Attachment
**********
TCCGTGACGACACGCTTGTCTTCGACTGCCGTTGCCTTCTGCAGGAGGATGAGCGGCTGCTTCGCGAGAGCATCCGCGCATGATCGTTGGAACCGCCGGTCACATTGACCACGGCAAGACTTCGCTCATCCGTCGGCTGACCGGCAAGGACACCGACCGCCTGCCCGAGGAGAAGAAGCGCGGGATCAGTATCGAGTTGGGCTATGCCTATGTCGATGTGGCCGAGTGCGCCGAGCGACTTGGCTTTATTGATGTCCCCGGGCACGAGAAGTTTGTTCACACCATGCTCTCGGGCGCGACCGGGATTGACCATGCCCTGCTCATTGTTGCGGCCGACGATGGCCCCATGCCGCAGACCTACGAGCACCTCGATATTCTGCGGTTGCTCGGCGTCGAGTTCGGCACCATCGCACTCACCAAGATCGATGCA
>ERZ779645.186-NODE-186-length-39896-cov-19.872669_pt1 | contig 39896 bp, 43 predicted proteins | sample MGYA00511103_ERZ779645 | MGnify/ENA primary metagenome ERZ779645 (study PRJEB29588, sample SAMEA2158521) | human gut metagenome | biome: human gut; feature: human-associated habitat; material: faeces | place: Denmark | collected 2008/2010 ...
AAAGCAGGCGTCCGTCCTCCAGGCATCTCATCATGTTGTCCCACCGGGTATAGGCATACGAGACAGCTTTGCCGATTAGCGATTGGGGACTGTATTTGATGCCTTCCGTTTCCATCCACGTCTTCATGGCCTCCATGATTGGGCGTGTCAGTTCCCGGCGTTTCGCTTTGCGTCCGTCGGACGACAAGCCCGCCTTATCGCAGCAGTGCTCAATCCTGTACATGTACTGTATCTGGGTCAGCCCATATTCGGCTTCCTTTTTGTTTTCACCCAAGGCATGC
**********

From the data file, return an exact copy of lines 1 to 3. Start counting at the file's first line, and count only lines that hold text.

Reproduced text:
TCCGTGACGACACGCTTGTCTTCGACTGCCGTTGCCTTCTGCAGGAGGATGAGCGGCTGCTTCGCGAGAGCATCCGCGCATGATCGTTGGAACCGCCGGTCACATTGACCACGGCAAGACTTCGCTCATCCGTCGGCTGACCGGCAAGGACACCGACCGCCTGCCCGAGGAGAAGAAGCGCGGGATCAGTATCGAGTTGGGCTATGCCTATGTCGATGTGGCCGAGTGCGCCGAGCGACTTGGCTTTATTGATGTCCCCGGGCACGAGAAGTTTGTTCACACCATGCTCTCGGGCGCGACCGGGATTGACCATGCCCTGCTCATTGTTGCGGCCGACGATGGCCCCATGCCGCAGACCTACGAGCACCTCGATATTCTGCGGTTGCTCGGCGTCGAGTTCGGCACCATCGCACTCACCAAGATCGATGCA
>ERZ779645.186-NODE-186-length-39896-cov-19.872669_pt1 | contig 39896 bp, 43 predicted proteins | sample MGYA00511103_ERZ779645 | MGnify/ENA primary metagenome ERZ779645 (study PRJEB29588, sample SAMEA2158521) | human gut metagenome | biome: human gut; feature: human-associated habitat; material: faeces | place: Denmark | collected 2008/2010 ...
AAAGCAGGCGTCCGTCCTCCAGGCATCTCATCATGTTGTCCCACCGGGTATAGGCATACGAGACAGCTTTGCCGATTAGCGATTGGGGACTGTATTTGATGCCTTCCGTTTCCATCCACGTCTTCATGGCCTCCATGATTGGGCGTGTCAGTTCCCGGCGTTTCGCTTTGCGTCCGTCGGACGACAAGCCCGCCTTATCGCAGCAGTGCTCAATCCTGTACATGTACTGTATCTGGGTCAGCCCATATTCGGCTTCCTTTTTGTTTTCACCCAAGGCATGC